Those interested in learning new skills need to partake in hands-on workshops, such as those offered at the recent Concrete Decor Show in Florida. Part of this one featured the use of stencils.
Those interested in learning new skills need to partake in hands-on workshops, such as those offered at the recent Concrete Decor Show in Florida. Part of this one featured the use of stencils.
Photo by Concrete Decor Staff

 

Engage in education

I realize how precious time is, and when a contractor isn’t working he’s not getting paid. I also know the value of education as one of the most critical factors in the health of our industry. There is little excitement when the headline is the same day after day, or the content never changes.

Decorative concrete, as an industry, is fighting an uphill battle when you consider our largest producers and installers are small compared to the corporations that produce pavers and other competitive hardscape materials. When was the last time you saw a full-page ad in a high-end national home and garden magazine promoting stamped concrete? Concrete pavers and composite decking are front and center every month.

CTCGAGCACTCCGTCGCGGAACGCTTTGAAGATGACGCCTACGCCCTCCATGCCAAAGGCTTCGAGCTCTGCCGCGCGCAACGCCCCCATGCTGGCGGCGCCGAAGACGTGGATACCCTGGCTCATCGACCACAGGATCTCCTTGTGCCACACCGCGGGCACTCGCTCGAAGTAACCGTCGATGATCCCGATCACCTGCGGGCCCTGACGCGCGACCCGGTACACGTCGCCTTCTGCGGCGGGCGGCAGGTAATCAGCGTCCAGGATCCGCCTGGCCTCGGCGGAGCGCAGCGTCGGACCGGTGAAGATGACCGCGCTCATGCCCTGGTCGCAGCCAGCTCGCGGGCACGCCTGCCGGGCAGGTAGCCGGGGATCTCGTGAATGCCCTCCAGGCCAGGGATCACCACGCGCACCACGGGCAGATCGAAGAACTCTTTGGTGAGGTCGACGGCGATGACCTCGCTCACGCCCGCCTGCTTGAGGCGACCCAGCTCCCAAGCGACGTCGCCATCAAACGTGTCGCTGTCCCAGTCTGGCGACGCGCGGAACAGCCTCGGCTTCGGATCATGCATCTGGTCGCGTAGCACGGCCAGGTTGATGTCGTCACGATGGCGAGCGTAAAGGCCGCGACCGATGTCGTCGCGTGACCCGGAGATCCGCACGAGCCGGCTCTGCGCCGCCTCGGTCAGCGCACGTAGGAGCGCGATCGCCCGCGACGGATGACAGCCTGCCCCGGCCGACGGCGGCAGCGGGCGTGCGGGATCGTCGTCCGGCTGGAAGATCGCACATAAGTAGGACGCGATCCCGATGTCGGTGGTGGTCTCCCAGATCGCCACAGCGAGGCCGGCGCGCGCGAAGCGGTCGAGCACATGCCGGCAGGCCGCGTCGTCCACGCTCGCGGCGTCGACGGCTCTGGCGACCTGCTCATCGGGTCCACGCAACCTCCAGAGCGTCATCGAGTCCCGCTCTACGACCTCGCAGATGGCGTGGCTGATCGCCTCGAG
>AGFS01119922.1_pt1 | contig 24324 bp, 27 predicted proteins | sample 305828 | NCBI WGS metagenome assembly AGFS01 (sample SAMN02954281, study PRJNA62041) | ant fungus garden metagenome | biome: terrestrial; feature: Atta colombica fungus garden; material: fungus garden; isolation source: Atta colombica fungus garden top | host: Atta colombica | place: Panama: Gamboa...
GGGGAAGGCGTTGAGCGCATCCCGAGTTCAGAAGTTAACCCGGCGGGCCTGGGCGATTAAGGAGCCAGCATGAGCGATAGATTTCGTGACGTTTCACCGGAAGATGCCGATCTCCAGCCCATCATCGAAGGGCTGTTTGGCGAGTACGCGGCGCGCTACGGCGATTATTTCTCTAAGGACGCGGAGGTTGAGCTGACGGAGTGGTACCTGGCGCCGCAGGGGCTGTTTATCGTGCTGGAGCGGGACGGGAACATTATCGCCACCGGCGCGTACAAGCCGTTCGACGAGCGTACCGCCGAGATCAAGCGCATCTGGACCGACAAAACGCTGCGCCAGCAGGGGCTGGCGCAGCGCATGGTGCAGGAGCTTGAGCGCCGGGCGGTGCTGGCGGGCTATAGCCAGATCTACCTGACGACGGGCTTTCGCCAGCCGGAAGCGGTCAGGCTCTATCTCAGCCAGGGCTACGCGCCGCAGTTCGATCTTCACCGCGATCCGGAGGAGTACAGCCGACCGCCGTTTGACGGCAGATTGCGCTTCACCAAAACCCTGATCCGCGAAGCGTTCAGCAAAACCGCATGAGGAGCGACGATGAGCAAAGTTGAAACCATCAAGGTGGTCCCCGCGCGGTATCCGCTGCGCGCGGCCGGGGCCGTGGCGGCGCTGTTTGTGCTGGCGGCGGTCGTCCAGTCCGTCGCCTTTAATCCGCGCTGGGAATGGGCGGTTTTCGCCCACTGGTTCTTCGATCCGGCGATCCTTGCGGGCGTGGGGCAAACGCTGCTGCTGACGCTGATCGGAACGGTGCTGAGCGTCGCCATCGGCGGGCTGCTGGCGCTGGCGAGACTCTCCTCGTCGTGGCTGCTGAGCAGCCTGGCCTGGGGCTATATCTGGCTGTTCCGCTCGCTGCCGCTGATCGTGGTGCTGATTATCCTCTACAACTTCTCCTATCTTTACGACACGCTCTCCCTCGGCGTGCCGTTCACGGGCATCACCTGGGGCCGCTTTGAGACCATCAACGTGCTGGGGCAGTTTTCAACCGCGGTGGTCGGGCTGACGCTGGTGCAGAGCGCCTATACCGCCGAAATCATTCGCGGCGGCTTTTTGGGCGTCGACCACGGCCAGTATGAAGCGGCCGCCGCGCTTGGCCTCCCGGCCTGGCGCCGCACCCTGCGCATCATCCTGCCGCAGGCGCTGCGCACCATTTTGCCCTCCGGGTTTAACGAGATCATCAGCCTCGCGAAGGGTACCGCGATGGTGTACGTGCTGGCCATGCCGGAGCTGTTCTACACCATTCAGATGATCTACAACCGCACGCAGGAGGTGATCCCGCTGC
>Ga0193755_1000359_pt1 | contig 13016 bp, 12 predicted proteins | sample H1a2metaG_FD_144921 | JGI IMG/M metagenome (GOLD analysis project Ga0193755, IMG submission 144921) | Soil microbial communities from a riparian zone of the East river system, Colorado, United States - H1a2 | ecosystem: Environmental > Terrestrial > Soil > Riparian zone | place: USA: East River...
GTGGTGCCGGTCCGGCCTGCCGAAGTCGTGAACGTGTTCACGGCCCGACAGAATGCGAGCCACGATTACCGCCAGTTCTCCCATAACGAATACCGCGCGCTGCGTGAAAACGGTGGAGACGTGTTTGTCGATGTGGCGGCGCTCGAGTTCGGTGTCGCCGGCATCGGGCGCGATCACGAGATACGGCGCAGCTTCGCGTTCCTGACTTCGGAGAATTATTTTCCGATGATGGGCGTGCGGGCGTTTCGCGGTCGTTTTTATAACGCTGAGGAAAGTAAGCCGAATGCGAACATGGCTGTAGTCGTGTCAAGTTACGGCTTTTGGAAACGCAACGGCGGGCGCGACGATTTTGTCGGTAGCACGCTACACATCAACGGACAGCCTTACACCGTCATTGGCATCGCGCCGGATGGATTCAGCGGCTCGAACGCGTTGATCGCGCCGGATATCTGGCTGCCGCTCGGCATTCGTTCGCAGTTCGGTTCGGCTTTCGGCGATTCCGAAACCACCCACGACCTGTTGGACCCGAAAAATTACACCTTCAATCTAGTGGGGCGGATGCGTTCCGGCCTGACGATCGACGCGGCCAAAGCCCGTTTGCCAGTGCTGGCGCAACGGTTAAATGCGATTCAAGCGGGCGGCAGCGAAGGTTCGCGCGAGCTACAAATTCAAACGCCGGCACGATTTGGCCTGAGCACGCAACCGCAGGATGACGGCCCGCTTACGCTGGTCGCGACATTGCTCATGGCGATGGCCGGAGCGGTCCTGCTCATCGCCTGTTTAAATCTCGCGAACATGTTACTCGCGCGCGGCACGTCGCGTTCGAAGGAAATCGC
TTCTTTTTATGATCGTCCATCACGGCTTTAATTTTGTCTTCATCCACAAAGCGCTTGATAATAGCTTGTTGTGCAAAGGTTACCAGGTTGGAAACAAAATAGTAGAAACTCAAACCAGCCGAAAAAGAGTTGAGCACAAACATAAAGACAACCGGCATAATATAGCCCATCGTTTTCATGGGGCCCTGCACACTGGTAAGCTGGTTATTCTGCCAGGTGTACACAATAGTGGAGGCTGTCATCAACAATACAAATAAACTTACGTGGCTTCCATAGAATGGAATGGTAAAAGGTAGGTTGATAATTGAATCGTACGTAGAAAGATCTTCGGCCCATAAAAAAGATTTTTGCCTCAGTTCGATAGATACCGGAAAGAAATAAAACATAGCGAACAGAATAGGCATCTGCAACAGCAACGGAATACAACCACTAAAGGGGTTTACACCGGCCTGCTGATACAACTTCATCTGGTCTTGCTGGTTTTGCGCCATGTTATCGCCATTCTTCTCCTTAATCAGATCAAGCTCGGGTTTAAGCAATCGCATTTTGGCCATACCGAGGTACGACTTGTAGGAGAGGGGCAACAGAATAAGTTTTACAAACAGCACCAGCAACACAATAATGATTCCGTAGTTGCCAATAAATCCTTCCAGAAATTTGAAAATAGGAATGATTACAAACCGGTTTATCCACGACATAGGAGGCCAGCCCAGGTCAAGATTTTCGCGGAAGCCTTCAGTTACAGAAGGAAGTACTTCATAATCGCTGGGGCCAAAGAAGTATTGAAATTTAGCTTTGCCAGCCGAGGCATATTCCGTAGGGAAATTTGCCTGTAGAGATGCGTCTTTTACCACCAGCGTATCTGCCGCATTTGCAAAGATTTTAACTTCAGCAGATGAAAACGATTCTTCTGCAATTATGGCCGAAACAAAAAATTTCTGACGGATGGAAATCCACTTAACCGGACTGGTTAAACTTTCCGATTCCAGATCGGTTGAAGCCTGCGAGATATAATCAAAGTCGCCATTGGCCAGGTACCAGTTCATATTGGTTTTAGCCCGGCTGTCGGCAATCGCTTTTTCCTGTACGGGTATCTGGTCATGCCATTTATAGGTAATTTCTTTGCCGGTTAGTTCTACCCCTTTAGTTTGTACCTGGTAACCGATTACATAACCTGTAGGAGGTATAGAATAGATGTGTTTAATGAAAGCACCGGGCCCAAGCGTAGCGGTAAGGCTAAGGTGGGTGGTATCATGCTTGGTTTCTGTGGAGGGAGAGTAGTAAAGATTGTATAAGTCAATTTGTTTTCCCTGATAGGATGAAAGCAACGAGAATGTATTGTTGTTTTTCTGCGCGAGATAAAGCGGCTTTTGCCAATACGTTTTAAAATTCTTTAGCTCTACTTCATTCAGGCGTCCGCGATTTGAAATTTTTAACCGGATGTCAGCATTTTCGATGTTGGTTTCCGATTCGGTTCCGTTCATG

But we have something those other products don’t — flexibility and installer creativity. At the end of the day you can do things with decorative concrete that pavers, wood, tile and composites can’t touch.

Artistic creativity and a continuous flow of new ideas have been an integral part of why decorative concrete is where it is today. Without training and the exchange of ideas, a big part of that growth never occurs. This is bigger than just one person or one company.

It’s important all of us who make a living in decorative concrete support and engage in education. As Robison with Behind The Trowel put it, “Whether participating in instructor-led training, online training or networking, learning should never stop!”

 

Chris Sullivan is vice president of sales and marketing with ChemSystems Inc. and a member of the Decorative Concrete Hall of Fame. He has led seminars and product demonstrations throughout North America. Reach him at questions@concretedecor.net.